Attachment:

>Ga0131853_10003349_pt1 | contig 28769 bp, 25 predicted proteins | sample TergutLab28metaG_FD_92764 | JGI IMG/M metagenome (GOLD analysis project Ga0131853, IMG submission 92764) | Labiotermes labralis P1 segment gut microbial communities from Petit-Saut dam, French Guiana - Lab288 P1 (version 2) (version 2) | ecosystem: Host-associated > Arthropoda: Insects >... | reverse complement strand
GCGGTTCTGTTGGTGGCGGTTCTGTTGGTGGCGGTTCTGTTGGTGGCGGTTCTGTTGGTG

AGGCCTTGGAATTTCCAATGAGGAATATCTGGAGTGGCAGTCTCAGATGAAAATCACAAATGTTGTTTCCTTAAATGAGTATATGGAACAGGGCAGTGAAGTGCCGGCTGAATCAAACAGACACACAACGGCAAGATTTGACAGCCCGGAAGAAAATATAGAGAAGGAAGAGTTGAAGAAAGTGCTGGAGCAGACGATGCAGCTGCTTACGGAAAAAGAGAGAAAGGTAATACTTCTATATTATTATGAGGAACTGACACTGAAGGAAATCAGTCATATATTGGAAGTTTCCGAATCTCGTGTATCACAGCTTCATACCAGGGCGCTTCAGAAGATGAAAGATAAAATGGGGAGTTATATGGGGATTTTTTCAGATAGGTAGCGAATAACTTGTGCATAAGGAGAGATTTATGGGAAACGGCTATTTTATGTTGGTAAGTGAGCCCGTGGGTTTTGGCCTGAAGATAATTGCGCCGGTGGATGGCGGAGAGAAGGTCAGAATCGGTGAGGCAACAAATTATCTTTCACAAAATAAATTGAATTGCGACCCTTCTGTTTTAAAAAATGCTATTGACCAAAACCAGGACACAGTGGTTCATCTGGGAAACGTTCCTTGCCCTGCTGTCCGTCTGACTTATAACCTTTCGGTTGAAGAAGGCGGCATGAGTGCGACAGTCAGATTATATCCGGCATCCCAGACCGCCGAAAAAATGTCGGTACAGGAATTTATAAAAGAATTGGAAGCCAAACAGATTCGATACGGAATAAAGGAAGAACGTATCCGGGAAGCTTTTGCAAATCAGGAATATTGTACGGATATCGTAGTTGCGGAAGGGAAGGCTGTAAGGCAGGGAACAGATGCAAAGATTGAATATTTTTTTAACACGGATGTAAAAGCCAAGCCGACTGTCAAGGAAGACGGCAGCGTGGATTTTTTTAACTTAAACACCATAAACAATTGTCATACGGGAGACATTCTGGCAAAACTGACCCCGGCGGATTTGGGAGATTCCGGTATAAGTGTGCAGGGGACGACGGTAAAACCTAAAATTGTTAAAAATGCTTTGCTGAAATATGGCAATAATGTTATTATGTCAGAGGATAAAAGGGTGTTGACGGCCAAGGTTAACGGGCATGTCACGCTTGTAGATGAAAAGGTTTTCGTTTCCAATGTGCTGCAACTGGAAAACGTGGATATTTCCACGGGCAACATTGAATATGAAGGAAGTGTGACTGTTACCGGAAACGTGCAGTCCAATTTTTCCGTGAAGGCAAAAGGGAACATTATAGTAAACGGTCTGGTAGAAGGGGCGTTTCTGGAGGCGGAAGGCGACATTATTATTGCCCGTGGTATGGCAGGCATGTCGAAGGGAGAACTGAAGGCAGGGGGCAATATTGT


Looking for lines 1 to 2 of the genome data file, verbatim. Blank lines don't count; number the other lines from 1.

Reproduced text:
>Ga0131853_10003349_pt1 | contig 28769 bp, 25 predicted proteins | sample TergutLab28metaG_FD_92764 | JGI IMG/M metagenome (GOLD analysis project Ga0131853, IMG submission 92764) | Labiotermes labralis P1 segment gut microbial communities from Petit-Saut dam, French Guiana - Lab288 P1 (version 2) (version 2) | ecosystem: Host-associated > Arthropoda: Insects >... | reverse complement strand
GCGGTTCTGTTGGTGGCGGTTCTGTTGGTGGCGGTTCTGTTGGTGGCGGTTCTGTTGGTG